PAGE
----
2. Having been this route before, I agree that if you can’t change your spending habits, this is financial suicide. I’ve saved $100K in my retirement accounts but have incurred about $25K in unsecured debt (now down to about $18K). One way of doing this has been cutting off my retirement plan (and the tax deferred/deduction benefits), which I hate. I’m looking at a year away from being debt free with an emergency fund vs. shuffling the deck and resuming my retirement savings. It’s definatly robbing Peter to pay Paul a fortune and risking shooting yourself in the head in the process. For most, a refinance plan better include a lifestyle without credit and ATM cards.

  3. I think some of you are getting hung up on the differences between secured and unsecured debt -the difference doesnt matter unless you are in bankruptcy. Many states protect your home from creditors and as far as foreclosure – most banks are waiting over a year to foreclose.

    If you were in a sub-prime mortgage and can qualify for a better mortgage it makes sense because you’ll shave more than a percentage point with the refi and pay off 10-20k of credit card debt without increasing the mortgage payment substantially. Your tax advantage alone will outweigh the 3k you pay in refi costs. You also have to be sure that the charges wont reappear and that prepayment penalties dont apply.

    Just be sure to multiply your new payment times the number of payments to get a grip on how much more you are paying in the long run for your refi.

  4. @Kacie – I agree. A nice 0% Intro Interest Rate Credit Card would do the trick.

    @Cat – Thanks for your comment, Cat. This was a guest post. Not my opinion. I think my question at the end clearly shows that I’m leading the reader to question this idea. Which you rightfully did. While I don’t think that Debbie’s (guest poster) post was “misleading” as you say, I do think that it doesn’t cover the subject from all angles. HELOC’s, like any financial product, can be used poorly or wisely. I like your idea of a follow-up post. I’m working on it now.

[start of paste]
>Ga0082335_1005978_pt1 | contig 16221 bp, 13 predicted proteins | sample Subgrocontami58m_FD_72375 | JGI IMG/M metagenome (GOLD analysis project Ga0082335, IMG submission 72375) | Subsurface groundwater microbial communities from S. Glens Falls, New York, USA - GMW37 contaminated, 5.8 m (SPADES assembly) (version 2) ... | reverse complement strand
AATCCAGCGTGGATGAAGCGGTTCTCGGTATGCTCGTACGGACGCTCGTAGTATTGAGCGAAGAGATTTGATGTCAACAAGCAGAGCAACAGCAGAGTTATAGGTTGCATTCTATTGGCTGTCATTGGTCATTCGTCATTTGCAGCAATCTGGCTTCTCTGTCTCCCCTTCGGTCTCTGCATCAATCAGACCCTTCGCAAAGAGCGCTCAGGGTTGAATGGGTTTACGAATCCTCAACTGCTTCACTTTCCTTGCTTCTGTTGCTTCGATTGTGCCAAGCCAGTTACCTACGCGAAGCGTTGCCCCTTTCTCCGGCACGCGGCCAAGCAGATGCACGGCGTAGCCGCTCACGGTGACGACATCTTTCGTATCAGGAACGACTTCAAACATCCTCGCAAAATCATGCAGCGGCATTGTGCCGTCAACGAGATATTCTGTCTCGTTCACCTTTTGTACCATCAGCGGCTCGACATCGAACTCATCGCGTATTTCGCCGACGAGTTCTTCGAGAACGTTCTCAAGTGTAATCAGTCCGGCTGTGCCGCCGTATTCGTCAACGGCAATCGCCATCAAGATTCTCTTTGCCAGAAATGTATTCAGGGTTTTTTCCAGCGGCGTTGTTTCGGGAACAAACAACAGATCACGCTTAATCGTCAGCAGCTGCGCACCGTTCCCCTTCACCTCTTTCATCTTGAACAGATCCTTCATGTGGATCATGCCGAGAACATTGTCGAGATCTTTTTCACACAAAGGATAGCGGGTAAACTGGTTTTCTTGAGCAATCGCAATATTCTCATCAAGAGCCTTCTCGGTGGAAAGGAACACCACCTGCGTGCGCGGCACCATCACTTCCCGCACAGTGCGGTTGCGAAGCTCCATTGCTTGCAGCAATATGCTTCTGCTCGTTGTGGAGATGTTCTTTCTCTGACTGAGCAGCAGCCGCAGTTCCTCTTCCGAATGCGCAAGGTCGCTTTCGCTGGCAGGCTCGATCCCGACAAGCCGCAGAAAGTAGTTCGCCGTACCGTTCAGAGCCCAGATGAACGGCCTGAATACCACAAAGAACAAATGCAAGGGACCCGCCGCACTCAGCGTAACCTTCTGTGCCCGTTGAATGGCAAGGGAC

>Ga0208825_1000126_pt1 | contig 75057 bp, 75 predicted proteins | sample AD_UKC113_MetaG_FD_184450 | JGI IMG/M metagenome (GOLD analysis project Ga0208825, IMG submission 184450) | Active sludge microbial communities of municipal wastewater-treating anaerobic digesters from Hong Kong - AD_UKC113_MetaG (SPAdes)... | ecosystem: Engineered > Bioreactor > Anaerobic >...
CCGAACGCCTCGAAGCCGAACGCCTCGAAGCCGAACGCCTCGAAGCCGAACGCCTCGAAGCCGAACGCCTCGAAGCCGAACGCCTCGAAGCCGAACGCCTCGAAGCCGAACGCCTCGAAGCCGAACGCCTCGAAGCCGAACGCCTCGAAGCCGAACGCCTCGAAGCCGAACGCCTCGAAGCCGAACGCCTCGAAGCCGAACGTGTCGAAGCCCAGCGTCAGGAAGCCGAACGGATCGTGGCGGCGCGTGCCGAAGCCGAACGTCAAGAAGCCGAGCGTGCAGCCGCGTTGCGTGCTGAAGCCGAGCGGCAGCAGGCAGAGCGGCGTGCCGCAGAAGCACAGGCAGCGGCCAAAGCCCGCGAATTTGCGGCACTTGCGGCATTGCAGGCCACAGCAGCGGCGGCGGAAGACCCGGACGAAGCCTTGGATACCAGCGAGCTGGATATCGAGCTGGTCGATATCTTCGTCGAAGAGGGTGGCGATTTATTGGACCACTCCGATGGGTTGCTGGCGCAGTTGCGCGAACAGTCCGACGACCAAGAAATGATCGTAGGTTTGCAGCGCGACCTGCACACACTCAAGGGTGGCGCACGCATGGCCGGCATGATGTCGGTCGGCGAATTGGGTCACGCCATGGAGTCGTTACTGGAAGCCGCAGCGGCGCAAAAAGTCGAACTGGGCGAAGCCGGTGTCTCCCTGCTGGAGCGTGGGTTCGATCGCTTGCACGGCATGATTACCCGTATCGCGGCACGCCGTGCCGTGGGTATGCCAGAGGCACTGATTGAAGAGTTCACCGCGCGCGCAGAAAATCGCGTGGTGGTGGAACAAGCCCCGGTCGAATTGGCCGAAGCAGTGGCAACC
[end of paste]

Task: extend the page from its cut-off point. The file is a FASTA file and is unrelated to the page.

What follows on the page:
5. I found it interesting that in the latest issue of Money magazine, they profile a family and tell them to do exactly that! I thought it was outrageous, especially when it said they were funding a 529 plan and already had over $100k in retirement plans. Clearly, they have the ability to save, so if they focused a little more on the debt they could obviously pay it off without needing to secure their unsecured debt with their house, especially in this unpredictable real estate market.

  6. NEVER EVER replace unsecured debt with secured debt. To even give this subject a thought is irresponsible. If you are responsible enough to pay down your debt, you shouldn’t need to refinance your home. Also, if you are having trouble making your payments, your credit score is suffering and you would likely not get a great rate on the refinance. Please post a follow-up article explaining secured debt and unsecured debt. You have misled readers today.

  7. I would recommend NOT refinancing to pay off credit cards- ever.

    I did this myself and still regret it. First of all, if you go into this thinking you are solving your problems, you are fooling yourself. It won’t be long before the credit card debt has piled up again (exactly what I did).

    Also, it really isn’t wise to turn unsecured debt into secured debt. If your situation gets worse, you could let credit card payments slide and deal with them later, but if you have now leveraged your house to that debt you could be out of a place to live.

    • @Eden Thanks for the info, unfortunately, I wish I had asked this question 3yrs ago. I have the same situation, banks are after me again to refinance. My answer should have been no then and found some other way to pay ccards off. My answer is definately going to be no this time. Your right keep pushing the mortgage payment up until I can’t afford it anymore is not the right thing to do. @ Cat Has made very good points too. Thank you…

    • @Eden Thanks for the info, unfortunately, I wish I had asked this question 3yrs ago. I have the same situation, banks are after me again to refinance. My answer should have been no then and found some other way to pay ccards off. My answer is definately going to be no this time. Your right keep pushing the mortgage payment up until I can’t afford it anymore is not the right thing to do. @ Cat Has made very good points too. Thank you…

  8. Yea, I actually have a friend looking at doing this right now… I tried to warn him that even though he could save money by getting a lower interest rate, he will be in big trouble if he continues spending like he has…

  9. I have no mortgage to do so, and no credit card debt to get rid of…but I wouldn’t suggest anyone “pay off” credit cards by putting it on their mortgage or getting a HELOC.

    You’re not really paying them off. The debt is still there, it has just been moved.

    I think this would only be a decent idea if a person is committed to paying the balance asap, and is willing to cut up all credit cards.

    If the interest rate is so high that you simply can’t get any traction, it would be more reasonable to transfer the balance to something else, but it’s certainly risky, as you’ve pointed out.